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Last Updated:6/19/02
Speech by Rep. Alcee Hastings (D-Florida), May 23, 2002

Mr. HASTINGS of Florida. Mr. Chairman, I move to strike the requisite number of words.

Mr. Chairman, I rise in support of the amendment of the gentleman from Massachusetts (Mr. McGovern), my colleague on the Committee on Rules and good friend, as well as the amendment of the gentleman from Missouri (Mr. Skelton), my mentor and good friend on military matters.

I do not think anyone is insincere in this House of Representatives about wanting to be involved in doing what is right to protect our country and to maintain the President's vision with reference to the war on terrorism.

[Time: 18:30]
All of us are for the same set of circumstances. But my colleagues on the Republican side do not want spending in certain areas in America.

I harken back one night to one of the finest speeches ever made in the House of Representatives by John Kasich in a run-up to a budget. When John finished, I walked up to him and complimented him. I said to him, you know, John, the difference between you and I, and we were only going to spend $1 trillion or $3 trillion at that time, the difference is he wants to spend the money on what he wants to spend it on, and I want to spend it on what I want to spend it on.

I do not think anything has changed very much on that, from that time or any other time. They have the power to do Plan Colombia, but they do not want to spend; they want to cut programs in this country that I consider to be critical.

Some Members do not even have a clue about what is going on in Colombia. Certainly, the gentleman from Massachusetts (Mr. McGovern) does, the gentleman from Massachusetts (Mr. Delahunt) does, the gentleman from North Carolina (Mr. Ballenger) does, and the gentleman from Arizona (Mr. Kolbe) does, but most of the Members in this House, half of them cannot even point out where Colombia is.

Yet, we are going to stand up here and go forward and get ourselves involved in something that could help lead this country to the black oblivion of ignominious defeat. We never won a war on terrorism or on counternarcotics. We have spent countless dollars in South America and elsewhere around the world that did not bring us to fruition with reference to our wishes.

While we are here doing this debate this evening, the Middle East is raging; India and Pakistan are poised to go to war with each other; Indonesia and Malaysia, and I harken to tell my friends that if Indonesia implodes, we will have eight Afghanistans on our hands; famine and war is all over Africa.

I have been in this body when nobody cared about genocide occurring on the African continent, and yet we come here prepared to involve American troops in our hemisphere, knowing full well that it may lead to further difficulties.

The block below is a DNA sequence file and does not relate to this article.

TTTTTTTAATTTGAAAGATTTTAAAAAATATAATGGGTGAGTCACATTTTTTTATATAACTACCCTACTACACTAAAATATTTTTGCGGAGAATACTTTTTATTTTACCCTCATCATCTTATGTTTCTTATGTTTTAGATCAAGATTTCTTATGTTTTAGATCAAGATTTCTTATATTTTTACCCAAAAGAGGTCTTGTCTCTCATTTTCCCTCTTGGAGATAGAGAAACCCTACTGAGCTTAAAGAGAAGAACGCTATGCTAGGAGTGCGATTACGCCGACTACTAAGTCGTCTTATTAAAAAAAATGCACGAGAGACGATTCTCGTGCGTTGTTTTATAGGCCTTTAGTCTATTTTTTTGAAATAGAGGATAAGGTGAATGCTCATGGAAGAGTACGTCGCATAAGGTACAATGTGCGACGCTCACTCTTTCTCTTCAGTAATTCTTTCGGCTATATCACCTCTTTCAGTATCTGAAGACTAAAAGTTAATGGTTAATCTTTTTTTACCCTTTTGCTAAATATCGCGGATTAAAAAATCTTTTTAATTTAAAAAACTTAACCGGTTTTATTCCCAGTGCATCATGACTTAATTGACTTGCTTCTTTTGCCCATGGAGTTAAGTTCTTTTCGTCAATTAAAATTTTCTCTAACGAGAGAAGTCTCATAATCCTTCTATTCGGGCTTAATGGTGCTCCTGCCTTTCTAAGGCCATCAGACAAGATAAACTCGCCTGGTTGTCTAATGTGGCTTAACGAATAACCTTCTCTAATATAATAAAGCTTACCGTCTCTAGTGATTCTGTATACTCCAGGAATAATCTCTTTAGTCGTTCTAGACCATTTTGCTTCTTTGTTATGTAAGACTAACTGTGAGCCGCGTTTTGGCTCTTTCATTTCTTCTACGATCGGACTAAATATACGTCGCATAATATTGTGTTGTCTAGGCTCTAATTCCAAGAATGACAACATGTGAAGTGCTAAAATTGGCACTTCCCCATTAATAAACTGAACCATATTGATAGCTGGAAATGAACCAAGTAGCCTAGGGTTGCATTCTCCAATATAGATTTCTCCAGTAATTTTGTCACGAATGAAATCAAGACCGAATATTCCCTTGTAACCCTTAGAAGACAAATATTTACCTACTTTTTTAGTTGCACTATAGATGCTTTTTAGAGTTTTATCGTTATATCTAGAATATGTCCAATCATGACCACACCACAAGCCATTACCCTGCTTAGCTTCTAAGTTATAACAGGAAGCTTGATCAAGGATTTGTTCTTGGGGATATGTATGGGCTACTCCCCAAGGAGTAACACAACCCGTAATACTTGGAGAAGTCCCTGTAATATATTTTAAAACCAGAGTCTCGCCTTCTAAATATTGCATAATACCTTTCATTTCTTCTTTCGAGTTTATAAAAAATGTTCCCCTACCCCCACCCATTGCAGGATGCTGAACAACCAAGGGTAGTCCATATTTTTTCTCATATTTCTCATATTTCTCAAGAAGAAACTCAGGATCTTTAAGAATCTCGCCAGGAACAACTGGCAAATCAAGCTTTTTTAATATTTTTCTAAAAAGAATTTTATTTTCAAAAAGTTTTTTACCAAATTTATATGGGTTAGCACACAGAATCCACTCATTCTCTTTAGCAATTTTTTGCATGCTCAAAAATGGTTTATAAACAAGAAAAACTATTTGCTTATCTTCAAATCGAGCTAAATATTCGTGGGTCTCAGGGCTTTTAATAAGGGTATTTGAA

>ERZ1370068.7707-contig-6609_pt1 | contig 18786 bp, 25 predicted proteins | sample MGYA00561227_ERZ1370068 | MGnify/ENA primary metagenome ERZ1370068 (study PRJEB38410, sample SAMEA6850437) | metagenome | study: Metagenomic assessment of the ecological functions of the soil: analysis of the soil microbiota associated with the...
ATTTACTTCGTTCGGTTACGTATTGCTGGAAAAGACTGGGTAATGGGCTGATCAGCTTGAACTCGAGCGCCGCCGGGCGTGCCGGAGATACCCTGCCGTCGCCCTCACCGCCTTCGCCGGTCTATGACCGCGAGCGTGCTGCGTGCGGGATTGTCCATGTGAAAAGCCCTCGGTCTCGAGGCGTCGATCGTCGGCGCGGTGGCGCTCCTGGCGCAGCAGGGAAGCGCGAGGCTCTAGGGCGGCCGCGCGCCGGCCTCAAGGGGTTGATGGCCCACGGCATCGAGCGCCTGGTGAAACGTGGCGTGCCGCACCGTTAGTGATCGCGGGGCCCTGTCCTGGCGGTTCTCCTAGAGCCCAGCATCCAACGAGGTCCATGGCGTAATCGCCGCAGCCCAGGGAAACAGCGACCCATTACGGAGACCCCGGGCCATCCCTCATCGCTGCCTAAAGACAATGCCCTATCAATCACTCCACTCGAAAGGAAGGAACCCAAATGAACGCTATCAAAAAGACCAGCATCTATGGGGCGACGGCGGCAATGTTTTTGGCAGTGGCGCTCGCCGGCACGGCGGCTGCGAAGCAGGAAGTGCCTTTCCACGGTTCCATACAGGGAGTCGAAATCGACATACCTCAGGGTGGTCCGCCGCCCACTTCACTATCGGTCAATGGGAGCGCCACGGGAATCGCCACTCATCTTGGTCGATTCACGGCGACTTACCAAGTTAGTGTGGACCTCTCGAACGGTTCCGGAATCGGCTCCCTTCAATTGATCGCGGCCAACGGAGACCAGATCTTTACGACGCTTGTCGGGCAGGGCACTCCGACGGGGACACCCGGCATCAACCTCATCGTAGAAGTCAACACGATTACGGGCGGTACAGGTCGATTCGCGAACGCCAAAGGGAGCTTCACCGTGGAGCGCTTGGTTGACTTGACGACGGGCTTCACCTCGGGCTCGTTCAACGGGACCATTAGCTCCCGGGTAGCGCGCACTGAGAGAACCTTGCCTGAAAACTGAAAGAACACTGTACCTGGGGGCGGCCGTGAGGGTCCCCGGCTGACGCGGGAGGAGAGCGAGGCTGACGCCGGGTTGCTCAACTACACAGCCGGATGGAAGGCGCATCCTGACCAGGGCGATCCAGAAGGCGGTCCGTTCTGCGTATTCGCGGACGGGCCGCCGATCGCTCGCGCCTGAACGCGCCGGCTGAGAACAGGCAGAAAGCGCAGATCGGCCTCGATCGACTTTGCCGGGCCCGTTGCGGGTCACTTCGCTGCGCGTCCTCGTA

Mr. Chairman, I have been sitting in my office or here on the floor listening to this debate all day. Frankly, I am astonished by the rhetoric and blatant hypocrisy that have come out of the mouths of some of our colleagues here.

As a Democrat, all Democrats over here have been called unpatriotic, undemocratic, irresponsible, and un-American. I heard all of that from the other side. To my friends on the other side of the aisle, all of us and I certainly take offense to those unpatriotic, undemocratic, irresponsible, and un-American comments. Nobody in this House has any lock on patriotism. There are 535 patriots and 5 persons from other areas in this country of ours that serve this country in the best manner that they can. We disserve ourselves when we allude to others being unpatriotic.

I sat in the Committee on Rules Tuesday night and listened to Republicans' plans to increase the debt limit. I think that there should be some measure of increase.

At the time, I figured that the majority just did not get it. Today, I am certain that the majority not only does not get it, but they cannot sell it. They did not sell it to their own members, and they are certainly not going to be able to sell it to the American people.

So the Republican leadership has done what it does best: Rule with an iron fist. Never mind about who did it before them, they are doing it now. The leadership attached controversial and extraneous provisions to a widely supported bipartisan bill, and when the Republican leadership realized they did not have the necessary votes, it reminded its caucus that the bill is blanketed under the highly political title of a wartime emergency supplemental. I guess, Mr. Chairman, old habits are just too hard to break.

Like Americans all over this Nation and Members in this House, I strongly support the expenditure of supplemental funds.

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